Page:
Sunshine, baths, sprinting (he berates bicyclists for wasting an opportunity to run to work!). He believed that focusing on particular areas (mostly arms) was folly. It seems like he really focused more on aerobic fitness than strength or tone. He mentions 5 basic body types, and his favorite seems to be "plump." He even recommends running on the balls of your feet!~

there's some things we wouldn't hold with that are probably artifacts of the time-- some catty remarks about how women spend their time, distrust of [patent] medicines, advising against headgear (I assume most people nowadays buy hats that fit and aren't subject to the headaches he mentions)

But yeah, not bad, I don't think. I think my dad would get a kick out of it, anyway.
posted by rubah at 9:16 PM on January 24, 2011


Something Fresh
posted by rxrfrx at 5:36 AM on January 25, 2011


He looks like a bag of bones, like a lot of older guys do, and I doubt that he got "ridiculously strong" on account of doing some daily stretching.

You should probably broaden your idea of "fit" instead of trying force everyone else into your perception of what fit is.
15 minutes of calisthenics every day is probably a hell of a lot healthier to do in the long run than a lot gung-ho fanatical workouts people take up.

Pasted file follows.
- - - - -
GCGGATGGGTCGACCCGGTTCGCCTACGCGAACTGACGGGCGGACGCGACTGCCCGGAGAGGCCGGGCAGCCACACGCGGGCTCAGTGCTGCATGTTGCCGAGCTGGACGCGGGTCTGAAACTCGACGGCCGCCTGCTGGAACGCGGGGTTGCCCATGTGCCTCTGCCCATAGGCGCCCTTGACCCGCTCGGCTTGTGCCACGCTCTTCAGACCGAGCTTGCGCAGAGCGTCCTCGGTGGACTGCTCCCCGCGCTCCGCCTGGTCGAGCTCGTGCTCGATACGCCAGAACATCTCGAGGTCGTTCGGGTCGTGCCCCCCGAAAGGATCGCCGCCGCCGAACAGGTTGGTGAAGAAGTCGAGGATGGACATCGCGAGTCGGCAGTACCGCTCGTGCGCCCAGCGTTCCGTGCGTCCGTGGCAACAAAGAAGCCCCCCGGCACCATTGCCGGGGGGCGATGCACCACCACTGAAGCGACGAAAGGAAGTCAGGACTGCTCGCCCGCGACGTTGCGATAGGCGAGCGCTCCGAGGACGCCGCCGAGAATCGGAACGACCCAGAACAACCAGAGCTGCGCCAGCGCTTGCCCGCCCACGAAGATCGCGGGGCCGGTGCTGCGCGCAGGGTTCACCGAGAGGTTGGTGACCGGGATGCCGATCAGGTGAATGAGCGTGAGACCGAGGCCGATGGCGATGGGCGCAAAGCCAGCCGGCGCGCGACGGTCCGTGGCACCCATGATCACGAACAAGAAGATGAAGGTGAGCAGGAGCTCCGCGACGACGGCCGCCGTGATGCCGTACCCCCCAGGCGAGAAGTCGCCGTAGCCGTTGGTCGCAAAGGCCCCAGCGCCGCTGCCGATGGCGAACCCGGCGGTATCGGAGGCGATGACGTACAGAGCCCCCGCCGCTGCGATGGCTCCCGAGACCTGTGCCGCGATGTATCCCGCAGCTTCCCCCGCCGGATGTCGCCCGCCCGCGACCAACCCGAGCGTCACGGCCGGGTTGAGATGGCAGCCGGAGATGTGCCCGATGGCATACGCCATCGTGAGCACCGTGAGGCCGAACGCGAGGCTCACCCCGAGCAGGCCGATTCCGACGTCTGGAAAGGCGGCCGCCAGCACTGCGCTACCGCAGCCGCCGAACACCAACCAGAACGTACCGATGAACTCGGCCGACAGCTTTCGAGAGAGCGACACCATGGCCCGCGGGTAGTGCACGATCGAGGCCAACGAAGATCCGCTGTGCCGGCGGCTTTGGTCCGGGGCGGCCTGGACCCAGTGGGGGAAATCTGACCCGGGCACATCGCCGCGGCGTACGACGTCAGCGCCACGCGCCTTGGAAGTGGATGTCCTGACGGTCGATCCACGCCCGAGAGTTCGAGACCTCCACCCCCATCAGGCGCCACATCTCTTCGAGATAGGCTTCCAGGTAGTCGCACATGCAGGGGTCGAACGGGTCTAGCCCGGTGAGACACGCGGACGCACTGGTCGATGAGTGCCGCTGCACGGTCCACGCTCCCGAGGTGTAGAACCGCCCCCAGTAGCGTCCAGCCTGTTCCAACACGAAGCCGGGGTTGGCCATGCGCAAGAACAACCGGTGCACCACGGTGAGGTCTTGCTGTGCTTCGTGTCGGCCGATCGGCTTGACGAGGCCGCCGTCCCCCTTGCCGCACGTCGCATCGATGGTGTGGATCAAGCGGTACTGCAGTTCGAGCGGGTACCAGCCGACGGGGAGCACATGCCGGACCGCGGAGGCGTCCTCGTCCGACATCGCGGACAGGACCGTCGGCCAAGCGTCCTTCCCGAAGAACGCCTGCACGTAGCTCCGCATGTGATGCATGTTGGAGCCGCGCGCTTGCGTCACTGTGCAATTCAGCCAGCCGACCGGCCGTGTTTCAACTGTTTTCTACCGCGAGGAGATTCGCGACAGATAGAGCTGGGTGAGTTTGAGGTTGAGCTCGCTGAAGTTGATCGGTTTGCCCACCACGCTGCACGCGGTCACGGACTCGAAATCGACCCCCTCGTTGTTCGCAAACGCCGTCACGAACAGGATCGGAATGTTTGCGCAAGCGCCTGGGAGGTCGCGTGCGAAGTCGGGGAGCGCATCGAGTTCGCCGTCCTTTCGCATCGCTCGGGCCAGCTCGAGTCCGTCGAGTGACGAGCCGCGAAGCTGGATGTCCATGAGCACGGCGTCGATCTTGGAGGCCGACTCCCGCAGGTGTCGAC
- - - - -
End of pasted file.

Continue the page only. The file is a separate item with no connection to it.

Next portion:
posted by P.o.B. at 2:52 PM on January 25, 2011


You should probably broaden your idea of "fit" instead of trying force everyone else into your perception of what fit is.

Yeah, mea culpa, I shouldn't have gone to that guy's house and forced him eat cheeseburgers and lift weights, that was wrong.

Maybe he runs a mean 5k. Maybe he's able to rescue people after earthquakes by fitting into narrow crevices. I'm just saying he's not "unusually muscular" and I doubt he's "ridiculously strong, by any measure."
posted by Anatoly Pisarenko at 4:29 PM on January 25, 2011


Bruce Lee was a buck forty five at 5'7. Most people think he was fit, stong, capable, and quite muscular. So I'm not sure where you're drawing the line on "strong" and "muscular", but maybe you should rethink them.
Look, I don't want to go back and forth on this with you (again), and everybody has an ideal but it would probably be instructive for you if you at least tried to broaden your ideas around the subject.
posted by P.o.B. at 6:28 PM on January 25, 2011


Bruce who? Never heard of him. Thanks for broadening my ideas!
posted by Anatoly Pisarenko at 6:36 PM on January 25, 2011


Cheers, glad I could help! It's better than sounding like a fucked up Charles Atlas ad from the 50's.
posted by P.o.B. at 9:56 AM on January 26, 2011


Wait, is that Comic Sans on the cover of that book?
posted by memebake at 5:52 AM on February 3, 2011